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09/30/2011

Hornsby Lecture Series Features Author Michael Bérubé on Agreeing to Disagree

Quick Facts

 Bérubé will be hosted by Winthrop's Master of Liberal Arts program and its Hornsby Lecture Series, which brings thought-provoking thinkers and writers to campus to present public lectures on topics of particular significance.
 This year's lecture, “’Pulp Fiction,' Contemporary Philosophy, and the Fine Art of Agreeing to Disagree,” draws on Quentin Tarantino’s 1994 film, "Pulp Fiction," classic American novels, and on recent political controversies, ranging from the U.S. debt ceiling to the place of Islam in Western societies.

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Michael Bérubé
ROCK HILL, S.C. – Modern society has more ways to communicate than ever before and also as many reasons to disagree.

Author Michael Bérubé will appear at Winthrop on Oct. 6 and will challenge his listeners to find ways to agree to disagree – and will suggest why people should agree to form societies in which such disagreement is possible. 

Bérubé will be hosted by Winthrop's Master of Liberal Arts program and its Hornsby Lecture Series, which brings thought-provoking thinkers and writers to campus to present public lectures on topics of particular significance. This year's lecture, “'Pulp Fiction,' Contemporary Philosophy, and the Fine Art of Agreeing to Disagree,” draws on Quentin Tarantino’s 1994 film, "Pulp Fiction," classic American novels, and on recent political controversies, ranging from the U.S. debt ceiling to the place of Islam in Western societies.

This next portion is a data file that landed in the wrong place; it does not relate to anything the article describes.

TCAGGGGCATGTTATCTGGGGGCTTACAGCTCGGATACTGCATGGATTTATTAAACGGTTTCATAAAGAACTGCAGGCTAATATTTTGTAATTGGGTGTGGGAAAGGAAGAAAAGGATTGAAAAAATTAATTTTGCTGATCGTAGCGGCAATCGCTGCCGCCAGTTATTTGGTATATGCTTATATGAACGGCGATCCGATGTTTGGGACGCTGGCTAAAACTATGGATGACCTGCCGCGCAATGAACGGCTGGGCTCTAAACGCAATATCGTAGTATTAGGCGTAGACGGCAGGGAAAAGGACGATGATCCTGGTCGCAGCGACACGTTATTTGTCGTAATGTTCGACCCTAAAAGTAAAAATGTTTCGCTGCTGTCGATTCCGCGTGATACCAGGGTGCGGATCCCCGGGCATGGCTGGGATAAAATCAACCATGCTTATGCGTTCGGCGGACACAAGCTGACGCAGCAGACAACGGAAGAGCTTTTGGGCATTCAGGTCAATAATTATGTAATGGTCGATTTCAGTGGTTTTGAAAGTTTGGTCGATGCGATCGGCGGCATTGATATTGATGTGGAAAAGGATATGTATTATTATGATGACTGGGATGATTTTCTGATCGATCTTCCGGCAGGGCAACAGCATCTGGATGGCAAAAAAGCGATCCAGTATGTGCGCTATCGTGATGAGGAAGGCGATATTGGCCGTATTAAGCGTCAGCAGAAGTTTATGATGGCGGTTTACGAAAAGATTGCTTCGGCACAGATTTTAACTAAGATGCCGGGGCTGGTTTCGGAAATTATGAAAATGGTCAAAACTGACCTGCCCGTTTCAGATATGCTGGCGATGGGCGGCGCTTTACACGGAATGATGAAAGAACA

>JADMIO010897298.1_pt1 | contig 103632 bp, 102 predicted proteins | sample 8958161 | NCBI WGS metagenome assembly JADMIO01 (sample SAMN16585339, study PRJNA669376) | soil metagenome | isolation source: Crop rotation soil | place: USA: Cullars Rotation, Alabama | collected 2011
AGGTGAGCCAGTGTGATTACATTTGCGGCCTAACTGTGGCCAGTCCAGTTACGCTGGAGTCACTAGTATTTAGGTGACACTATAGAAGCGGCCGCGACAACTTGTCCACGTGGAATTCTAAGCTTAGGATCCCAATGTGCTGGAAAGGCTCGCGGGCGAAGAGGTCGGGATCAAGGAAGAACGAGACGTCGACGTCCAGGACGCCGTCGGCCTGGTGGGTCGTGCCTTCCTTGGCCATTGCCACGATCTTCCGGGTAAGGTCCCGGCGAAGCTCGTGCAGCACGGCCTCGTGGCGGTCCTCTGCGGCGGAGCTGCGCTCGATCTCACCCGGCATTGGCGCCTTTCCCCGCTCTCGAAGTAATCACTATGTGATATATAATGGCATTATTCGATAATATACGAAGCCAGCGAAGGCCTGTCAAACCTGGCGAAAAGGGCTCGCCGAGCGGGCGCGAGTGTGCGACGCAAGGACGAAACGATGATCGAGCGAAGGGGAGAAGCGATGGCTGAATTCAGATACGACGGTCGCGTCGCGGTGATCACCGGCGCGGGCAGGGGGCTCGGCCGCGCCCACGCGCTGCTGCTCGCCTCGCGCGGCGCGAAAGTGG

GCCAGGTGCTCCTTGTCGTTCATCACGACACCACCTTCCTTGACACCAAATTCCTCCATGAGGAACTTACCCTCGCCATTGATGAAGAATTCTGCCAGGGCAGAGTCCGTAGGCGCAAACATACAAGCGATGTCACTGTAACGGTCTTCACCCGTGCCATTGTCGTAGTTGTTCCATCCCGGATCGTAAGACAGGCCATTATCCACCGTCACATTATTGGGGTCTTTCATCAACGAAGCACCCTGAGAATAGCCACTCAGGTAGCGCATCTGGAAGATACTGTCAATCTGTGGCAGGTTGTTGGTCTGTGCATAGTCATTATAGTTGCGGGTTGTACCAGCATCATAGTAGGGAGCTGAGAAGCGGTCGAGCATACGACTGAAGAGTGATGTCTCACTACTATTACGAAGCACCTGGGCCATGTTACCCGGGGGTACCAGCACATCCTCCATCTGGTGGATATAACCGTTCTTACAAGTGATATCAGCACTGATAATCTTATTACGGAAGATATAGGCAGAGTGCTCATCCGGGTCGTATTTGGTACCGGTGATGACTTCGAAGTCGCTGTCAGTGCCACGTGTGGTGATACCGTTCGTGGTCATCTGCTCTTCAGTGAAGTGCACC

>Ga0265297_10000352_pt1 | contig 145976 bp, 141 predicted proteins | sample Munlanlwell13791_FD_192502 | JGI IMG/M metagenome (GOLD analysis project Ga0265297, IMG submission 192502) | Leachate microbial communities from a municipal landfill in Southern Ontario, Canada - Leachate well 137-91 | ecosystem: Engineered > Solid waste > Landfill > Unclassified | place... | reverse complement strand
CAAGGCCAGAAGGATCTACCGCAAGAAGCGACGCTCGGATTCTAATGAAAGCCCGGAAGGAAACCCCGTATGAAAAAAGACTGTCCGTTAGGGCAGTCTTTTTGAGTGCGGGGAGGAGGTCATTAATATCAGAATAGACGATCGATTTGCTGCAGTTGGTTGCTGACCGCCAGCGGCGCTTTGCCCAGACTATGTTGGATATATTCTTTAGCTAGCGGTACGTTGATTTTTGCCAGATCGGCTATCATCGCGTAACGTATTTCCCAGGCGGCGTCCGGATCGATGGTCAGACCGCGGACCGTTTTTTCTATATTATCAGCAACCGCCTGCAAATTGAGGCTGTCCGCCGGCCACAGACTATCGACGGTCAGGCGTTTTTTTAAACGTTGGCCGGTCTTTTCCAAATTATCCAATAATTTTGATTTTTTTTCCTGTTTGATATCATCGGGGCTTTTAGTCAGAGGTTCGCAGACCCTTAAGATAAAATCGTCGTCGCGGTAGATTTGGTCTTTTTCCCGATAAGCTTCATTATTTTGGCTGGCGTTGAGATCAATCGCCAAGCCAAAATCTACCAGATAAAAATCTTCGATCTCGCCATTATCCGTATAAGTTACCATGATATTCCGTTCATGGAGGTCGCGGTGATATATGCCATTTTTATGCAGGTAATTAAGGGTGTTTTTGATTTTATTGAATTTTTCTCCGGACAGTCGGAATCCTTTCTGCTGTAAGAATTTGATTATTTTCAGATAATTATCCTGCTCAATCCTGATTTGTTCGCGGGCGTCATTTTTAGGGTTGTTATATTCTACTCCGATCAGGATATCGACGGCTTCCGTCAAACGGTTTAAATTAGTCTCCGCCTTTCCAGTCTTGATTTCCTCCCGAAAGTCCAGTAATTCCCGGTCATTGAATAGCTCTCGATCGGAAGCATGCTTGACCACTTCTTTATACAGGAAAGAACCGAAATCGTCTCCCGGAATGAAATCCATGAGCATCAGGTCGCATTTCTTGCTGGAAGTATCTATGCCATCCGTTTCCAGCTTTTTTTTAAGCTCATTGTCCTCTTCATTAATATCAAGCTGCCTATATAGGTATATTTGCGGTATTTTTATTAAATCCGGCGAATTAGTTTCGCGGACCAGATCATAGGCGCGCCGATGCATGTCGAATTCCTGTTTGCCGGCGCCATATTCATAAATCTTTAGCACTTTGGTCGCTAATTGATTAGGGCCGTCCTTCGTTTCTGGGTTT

The event will begin at 7:30 p.m. in Plowden Auditorium in the Withers/W.T.S. Building.

Bérubé teaches courses in American literature, African-American literature, Disability Studies, and American Fiction at Penn State University. He heads up the Institute for the Arts and Humanities there and will assume the presidency of the Modern Language Association in 2012.

Recognized as a leading voice in advocating a wide-ranging liberalism in institutions of higher learning, Bérubé draws a sound and credible balance between openness to all views and respect for intellectual depth. His essays and public lectures draw from classic literature, film, pop music, social controversies, and present-day politics as he challenges his audience to engage in “wide, vigorous, and meaningful discussion” while being rightly skeptical and critical toward those views that are not supported by “the weight of empirical evidence and the historical record.”

He is the author of several books on cultural studies, disability rights, liberal politics, and debates in higher education, and since 2004 has been a blogger on these and other topics.

Bérubé earned his B.A. from Columbia University in 1982 and his Ph.D. from the University of Virginia in 1989. Before taking his position at Penn State, Bérubé held a professorship at the University of Illinois at Urbana-Champaign.

Bérubé lives in State College, Penn., with wife Janet Lyon. Together they have two sons, Nick and Jamie.

The Hornsby Lecture Series is made possible through an endowed fund established by Lynn and Clarence Hornsby of Rock Hill, S.C.

The Oct. 6 lecture is both a cultural and global learning event for Winthrop students.

For more information, contact Tim Boylan, director of the Master of Liberal Arts program, at 803/323-4572 or the program's main office at 803/323-2369. 

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